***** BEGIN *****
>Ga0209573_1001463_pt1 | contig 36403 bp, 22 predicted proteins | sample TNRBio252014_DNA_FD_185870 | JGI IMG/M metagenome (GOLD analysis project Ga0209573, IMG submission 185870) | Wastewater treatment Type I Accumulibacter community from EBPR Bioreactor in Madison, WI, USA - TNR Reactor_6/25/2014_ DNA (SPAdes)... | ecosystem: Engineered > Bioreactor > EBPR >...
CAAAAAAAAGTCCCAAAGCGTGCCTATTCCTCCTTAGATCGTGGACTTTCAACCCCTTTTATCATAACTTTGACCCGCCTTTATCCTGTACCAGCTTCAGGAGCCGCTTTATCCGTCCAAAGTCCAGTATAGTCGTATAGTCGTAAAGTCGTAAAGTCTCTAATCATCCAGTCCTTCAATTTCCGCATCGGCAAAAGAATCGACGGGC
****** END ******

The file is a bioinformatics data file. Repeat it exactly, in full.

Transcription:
>Ga0209573_1001463_pt1 | contig 36403 bp, 22 predicted proteins | sample TNRBio252014_DNA_FD_185870 | JGI IMG/M metagenome (GOLD analysis project Ga0209573, IMG submission 185870) | Wastewater treatment Type I Accumulibacter community from EBPR Bioreactor in Madison, WI, USA - TNR Reactor_6/25/2014_ DNA (SPAdes)... | ecosystem: Engineered > Bioreactor > EBPR >...
CAAAAAAAAGTCCCAAAGCGTGCCTATTCCTCCTTAGATCGTGGACTTTCAACCCCTTTTATCATAACTTTGACCCGCCTTTATCCTGTACCAGCTTCAGGAGCCGCTTTATCCGTCCAAAGTCCAGTATAGTCGTATAGTCGTAAAGTCGTAAAGTCTCTAATCATCCAGTCCTTCAATTTCCGCATCGGCAAAAGAATCGACGGGC